The cartoonish pair exited. We waited for the occupational therapist.
I glanced over at Mike. He wheeled the table that was holding the remainder of his breakfast over his lap away and looked back at me. He was frustrated, maybe more so than I had ever seen him before.
Mike has always been a very busy guy. Since I’ve been dating him, he almost always works two jobs (paints all day and then cooks all night), rarely getting days off, and when he’s not on the clock, he’s working on the house he owns or the cars he drives. He’s constantly working. I on the other hand, can sit on the couch, reading and screwing every other thing I should be doing. Mike can not do that, and for that reason, I knew that him being unable to tend to work, projects, and general upkeep of life himself was going to be one of the toughest issues that we faced over the next few weeks. To add to this, Mike is not a huge fan of being taking care of. He would much prefer to be the caregiver and honestly, he does a good job at it. He wants to be the one that cooks dinner. He wants to be the one that fixes my car. He wants to be the one that supports. In this sense, he is one of the most admirable men I have ever met, let alone dated.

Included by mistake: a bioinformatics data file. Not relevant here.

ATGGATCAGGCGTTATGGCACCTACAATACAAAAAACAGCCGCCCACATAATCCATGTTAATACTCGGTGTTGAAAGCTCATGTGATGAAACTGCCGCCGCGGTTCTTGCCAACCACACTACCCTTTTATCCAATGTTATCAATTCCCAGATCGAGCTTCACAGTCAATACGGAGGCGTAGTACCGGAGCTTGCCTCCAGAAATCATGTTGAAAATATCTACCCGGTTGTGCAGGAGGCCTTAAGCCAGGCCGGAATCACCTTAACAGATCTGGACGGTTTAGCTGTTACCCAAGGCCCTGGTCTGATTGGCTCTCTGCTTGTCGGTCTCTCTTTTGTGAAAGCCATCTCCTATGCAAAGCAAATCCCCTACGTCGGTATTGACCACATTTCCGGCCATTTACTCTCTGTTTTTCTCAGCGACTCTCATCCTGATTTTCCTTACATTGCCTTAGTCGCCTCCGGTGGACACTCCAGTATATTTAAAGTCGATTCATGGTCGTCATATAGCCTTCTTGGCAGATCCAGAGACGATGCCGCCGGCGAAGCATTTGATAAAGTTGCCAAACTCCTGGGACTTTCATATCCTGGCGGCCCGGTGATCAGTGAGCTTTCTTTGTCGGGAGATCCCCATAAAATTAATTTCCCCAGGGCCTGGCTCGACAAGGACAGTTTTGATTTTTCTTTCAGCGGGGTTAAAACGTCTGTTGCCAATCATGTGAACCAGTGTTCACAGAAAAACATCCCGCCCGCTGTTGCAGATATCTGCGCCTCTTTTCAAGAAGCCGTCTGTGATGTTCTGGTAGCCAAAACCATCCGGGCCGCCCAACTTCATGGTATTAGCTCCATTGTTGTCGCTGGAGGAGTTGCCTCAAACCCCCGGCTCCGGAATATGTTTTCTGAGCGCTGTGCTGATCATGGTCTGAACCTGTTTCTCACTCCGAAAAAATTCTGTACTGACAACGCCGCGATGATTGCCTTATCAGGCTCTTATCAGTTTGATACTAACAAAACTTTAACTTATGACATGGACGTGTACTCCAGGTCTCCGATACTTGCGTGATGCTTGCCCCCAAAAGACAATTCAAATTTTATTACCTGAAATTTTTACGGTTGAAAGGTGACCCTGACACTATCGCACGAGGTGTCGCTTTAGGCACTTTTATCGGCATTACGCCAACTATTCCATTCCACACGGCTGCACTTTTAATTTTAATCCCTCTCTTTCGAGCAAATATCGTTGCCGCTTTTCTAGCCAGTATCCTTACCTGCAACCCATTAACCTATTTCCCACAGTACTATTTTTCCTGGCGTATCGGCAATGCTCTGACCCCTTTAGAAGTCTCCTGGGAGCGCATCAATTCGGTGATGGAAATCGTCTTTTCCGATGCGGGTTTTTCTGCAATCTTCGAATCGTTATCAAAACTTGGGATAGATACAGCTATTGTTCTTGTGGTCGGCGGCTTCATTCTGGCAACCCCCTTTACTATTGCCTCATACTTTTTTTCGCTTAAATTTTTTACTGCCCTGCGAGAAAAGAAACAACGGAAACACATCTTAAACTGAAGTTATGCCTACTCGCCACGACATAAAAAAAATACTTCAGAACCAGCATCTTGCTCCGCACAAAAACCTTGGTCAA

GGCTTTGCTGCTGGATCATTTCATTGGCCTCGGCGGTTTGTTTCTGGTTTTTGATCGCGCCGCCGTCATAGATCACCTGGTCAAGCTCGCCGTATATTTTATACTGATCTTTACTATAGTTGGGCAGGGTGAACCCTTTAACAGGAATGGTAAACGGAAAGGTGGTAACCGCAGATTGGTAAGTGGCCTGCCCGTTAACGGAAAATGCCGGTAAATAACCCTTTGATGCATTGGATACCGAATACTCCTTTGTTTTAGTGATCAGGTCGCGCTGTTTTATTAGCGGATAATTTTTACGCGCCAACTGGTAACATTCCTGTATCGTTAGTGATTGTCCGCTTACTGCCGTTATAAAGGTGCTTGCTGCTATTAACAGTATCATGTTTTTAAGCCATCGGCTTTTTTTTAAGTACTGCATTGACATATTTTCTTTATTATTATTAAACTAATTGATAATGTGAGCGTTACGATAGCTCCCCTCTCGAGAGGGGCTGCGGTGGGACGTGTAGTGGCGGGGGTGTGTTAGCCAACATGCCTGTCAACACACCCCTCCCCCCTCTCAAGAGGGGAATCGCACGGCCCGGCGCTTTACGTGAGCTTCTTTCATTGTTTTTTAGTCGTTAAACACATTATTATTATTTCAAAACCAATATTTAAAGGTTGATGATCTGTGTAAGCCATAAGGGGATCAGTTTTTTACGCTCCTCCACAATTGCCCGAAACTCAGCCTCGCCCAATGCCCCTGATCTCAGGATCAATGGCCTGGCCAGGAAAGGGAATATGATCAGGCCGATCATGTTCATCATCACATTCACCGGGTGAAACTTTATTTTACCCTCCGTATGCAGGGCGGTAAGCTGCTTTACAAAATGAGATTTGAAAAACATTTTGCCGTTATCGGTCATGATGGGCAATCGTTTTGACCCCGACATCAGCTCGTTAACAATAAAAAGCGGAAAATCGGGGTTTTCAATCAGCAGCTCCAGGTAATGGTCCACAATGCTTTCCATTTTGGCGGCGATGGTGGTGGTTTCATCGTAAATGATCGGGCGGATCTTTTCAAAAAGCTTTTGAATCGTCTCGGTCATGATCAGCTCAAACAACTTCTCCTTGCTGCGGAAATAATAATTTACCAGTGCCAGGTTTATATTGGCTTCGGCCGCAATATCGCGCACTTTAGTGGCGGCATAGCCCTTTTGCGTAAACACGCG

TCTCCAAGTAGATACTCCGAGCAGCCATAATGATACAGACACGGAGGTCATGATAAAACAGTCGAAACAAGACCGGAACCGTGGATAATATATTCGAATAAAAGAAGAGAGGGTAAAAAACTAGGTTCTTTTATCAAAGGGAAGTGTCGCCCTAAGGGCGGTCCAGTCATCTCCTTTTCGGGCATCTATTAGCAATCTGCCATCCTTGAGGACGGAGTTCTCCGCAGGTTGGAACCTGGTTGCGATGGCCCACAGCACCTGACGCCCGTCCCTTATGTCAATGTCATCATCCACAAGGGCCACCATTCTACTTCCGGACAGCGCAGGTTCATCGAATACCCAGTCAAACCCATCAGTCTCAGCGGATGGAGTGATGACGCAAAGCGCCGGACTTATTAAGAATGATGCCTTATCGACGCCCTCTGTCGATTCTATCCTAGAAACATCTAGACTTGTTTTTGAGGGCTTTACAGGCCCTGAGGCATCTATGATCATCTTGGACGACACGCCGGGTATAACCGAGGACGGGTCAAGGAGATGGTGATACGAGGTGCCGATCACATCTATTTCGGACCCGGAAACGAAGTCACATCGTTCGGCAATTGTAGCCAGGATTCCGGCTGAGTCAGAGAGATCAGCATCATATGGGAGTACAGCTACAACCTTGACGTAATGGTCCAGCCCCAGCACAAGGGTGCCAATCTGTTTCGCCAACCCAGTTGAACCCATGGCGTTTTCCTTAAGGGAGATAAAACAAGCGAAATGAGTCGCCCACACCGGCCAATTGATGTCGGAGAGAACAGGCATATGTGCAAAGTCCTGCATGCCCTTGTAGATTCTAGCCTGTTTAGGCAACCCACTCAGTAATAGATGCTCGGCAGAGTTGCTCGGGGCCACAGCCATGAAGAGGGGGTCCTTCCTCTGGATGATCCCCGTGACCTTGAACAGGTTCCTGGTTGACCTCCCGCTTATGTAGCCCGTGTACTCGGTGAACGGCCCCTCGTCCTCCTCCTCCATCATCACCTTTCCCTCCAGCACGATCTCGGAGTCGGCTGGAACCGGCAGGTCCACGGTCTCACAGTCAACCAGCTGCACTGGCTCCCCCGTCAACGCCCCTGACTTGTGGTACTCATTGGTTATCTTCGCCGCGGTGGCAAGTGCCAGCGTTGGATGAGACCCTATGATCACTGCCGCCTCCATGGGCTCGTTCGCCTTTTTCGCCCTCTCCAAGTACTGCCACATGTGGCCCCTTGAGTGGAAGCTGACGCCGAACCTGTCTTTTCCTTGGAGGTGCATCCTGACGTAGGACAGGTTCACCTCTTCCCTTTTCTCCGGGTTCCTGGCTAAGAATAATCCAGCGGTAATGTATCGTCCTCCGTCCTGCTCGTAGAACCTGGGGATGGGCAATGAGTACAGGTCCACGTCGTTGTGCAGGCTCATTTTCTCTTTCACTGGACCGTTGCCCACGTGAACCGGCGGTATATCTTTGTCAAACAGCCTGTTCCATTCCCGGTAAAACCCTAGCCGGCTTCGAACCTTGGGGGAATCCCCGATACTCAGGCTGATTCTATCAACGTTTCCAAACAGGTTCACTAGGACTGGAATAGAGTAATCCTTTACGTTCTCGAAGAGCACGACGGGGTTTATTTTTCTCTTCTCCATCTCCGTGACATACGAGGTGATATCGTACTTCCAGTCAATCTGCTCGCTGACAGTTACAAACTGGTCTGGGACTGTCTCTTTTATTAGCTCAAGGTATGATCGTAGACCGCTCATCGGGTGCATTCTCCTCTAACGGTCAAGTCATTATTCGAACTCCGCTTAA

But as I watched him, his hands to his head and his face squeezed tight to think and stave off the constant pain that his head gave him, I knew that eventually these same great qualities were going to be the problem.
“You okay?” I asked him, knowing the answer. He pulled his hands away from his forehead and looked at me, forcing a tight smile.
“It’s all there. I can feel it. I know how to do these thing. I know the answers to their silly questions. I just can’t…” He let his voice trail off. “What about the dog? Did you get her taken care of? I can’t believe I didn’t think of that. I have to call my boss.” He put his hands back to his head.
“It’s all taken care of, Mike.” I paused and watched him. “Jodi has been going every morning and night to feed the dog and let her out. Yesterday, they went and ran around the yard a bit. Jodi loves her all ready.” I smiled at him. “Your boss knows. Everyone that needs to know is aware and more concerned with you recovering than anything else. I took care of what I could.” He didn’t say anything, just furrowed his brow deeper.
Once the occupational therapist finally came, the same tedious instructions were given to Mike (move this, answer that) and the same repetitive instructions were given to me again (watch this, do that). I witnessed Mike struggle and get frustrated and then start again, determined. I began just smiling and nodding as I heard the same things over and over, while Mike’s mother took notes.
He was cleared by the trauma team (nice, nice) and the occupational therapist as well, as long as somebody who knew his routine could be by his side at all times. I was the best qualified. After a few more hours of waiting for them to actually act on his discharge, he was guided into a wheelchair, and I went to bring my car around to the main entrance.
It wasn’t until the car door shut us both into my junk Subaru, that home became a real destination. I took a deep breath and gave my best effort to drive away my anxiety that unknown roads gave me and he leaned his head back and closed his eyes, requesting that I not turn the radio on.
And so I drove us in silence.